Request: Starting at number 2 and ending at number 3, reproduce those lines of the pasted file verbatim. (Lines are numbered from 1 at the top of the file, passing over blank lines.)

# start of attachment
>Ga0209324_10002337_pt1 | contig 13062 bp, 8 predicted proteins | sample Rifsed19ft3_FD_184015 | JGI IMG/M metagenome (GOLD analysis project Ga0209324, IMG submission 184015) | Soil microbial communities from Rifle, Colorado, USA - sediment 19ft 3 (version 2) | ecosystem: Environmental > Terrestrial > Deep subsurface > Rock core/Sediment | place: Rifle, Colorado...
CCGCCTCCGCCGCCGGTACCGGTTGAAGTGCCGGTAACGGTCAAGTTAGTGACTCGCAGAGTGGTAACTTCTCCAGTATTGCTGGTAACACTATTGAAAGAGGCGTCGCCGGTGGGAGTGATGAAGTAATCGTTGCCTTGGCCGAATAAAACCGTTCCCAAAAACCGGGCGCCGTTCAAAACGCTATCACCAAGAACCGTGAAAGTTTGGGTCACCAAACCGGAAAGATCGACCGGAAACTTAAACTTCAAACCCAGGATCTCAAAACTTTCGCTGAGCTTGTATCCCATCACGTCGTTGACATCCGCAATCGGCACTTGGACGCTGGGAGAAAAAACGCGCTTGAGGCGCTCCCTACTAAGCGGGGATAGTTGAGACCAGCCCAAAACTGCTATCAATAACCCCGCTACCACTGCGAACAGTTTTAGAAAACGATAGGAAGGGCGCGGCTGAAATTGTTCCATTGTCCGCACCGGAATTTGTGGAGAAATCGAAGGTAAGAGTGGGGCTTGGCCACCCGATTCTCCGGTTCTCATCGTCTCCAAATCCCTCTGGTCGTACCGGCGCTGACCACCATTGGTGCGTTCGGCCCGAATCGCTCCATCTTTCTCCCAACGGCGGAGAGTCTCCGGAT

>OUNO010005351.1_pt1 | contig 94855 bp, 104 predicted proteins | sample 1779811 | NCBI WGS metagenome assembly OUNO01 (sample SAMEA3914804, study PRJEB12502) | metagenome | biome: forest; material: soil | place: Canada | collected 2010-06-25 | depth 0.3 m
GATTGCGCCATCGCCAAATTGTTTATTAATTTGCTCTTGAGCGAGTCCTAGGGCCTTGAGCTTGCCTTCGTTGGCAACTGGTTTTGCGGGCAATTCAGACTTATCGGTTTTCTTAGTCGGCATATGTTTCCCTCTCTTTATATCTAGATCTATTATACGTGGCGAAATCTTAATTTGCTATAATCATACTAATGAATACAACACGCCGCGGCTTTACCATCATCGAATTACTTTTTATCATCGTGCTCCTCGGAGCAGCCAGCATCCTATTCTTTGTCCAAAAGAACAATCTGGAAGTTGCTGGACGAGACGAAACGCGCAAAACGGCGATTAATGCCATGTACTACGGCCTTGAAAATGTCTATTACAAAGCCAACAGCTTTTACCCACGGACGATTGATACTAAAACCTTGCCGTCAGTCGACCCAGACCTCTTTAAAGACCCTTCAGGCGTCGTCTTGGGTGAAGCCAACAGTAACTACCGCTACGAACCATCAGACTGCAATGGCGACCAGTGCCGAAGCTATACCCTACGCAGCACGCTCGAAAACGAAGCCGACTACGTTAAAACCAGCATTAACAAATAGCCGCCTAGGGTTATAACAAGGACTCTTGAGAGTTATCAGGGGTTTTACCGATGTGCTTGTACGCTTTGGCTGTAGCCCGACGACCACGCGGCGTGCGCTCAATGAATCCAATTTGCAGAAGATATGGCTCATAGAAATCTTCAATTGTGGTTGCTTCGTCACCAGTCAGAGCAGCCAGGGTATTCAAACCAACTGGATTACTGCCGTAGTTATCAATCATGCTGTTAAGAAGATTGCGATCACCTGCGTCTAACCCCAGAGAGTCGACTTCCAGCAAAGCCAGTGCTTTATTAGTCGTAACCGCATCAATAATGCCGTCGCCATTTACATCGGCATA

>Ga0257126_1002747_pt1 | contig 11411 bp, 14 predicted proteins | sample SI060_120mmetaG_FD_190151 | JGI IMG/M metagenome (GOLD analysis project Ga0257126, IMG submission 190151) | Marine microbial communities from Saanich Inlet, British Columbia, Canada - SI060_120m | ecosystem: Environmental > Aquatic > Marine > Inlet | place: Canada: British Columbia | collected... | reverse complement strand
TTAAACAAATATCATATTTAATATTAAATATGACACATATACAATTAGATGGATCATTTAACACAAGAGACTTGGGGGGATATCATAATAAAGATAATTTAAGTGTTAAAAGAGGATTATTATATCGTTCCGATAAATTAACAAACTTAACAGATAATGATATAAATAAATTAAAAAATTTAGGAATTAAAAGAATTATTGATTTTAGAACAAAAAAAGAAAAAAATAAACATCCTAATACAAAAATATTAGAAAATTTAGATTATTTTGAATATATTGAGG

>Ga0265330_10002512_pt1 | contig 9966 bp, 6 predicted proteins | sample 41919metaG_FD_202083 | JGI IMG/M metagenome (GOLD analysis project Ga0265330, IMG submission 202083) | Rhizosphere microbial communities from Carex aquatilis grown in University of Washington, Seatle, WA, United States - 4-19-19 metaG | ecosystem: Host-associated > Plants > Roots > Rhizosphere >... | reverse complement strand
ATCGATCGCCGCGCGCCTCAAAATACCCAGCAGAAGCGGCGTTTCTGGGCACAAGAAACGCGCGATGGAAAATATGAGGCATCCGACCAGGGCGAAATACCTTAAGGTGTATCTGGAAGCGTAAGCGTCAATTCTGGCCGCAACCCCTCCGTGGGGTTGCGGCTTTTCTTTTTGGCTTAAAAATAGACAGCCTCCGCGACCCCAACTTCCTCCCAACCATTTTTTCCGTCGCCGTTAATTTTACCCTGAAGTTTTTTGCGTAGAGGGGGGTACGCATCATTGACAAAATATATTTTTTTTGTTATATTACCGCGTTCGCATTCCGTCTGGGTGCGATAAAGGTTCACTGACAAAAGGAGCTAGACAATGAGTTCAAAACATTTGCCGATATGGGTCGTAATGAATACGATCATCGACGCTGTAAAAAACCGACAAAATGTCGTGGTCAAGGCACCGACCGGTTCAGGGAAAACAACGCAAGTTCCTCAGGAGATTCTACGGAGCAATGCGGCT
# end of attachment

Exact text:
CCGCCTCCGCCGCCGGTACCGGTTGAAGTGCCGGTAACGGTCAAGTTAGTGACTCGCAGAGTGGTAACTTCTCCAGTATTGCTGGTAACACTATTGAAAGAGGCGTCGCCGGTGGGAGTGATGAAGTAATCGTTGCCTTGGCCGAATAAAACCGTTCCCAAAAACCGGGCGCCGTTCAAAACGCTATCACCAAGAACCGTGAAAGTTTGGGTCACCAAACCGGAAAGATCGACCGGAAACTTAAACTTCAAACCCAGGATCTCAAAACTTTCGCTGAGCTTGTATCCCATCACGTCGTTGACATCCGCAATCGGCACTTGGACGCTGGGAGAAAAAACGCGCTTGAGGCGCTCCCTACTAAGCGGGGATAGTTGAGACCAGCCCAAAACTGCTATCAATAACCCCGCTACCACTGCGAACAGTTTTAGAAAACGATAGGAAGGGCGCGGCTGAAATTGTTCCATTGTCCGCACCGGAATTTGTGGAGAAATCGAAGGTAAGAGTGGGGCTTGGCCACCCGATTCTCCGGTTCTCATCGTCTCCAAATCCCTCTGGTCGTACCGGCGCTGACCACCATTGGTGCGTTCGGCCCGAATCGCTCCATCTTTCTCCCAACGGCGGAGAGTCTCCGGAT

>OUNO010005351.1_pt1 | contig 94855 bp, 104 predicted proteins | sample 1779811 | NCBI WGS metagenome assembly OUNO01 (sample SAMEA3914804, study PRJEB12502) | metagenome | biome: forest; material: soil | place: Canada | collected 2010-06-25 | depth 0.3 m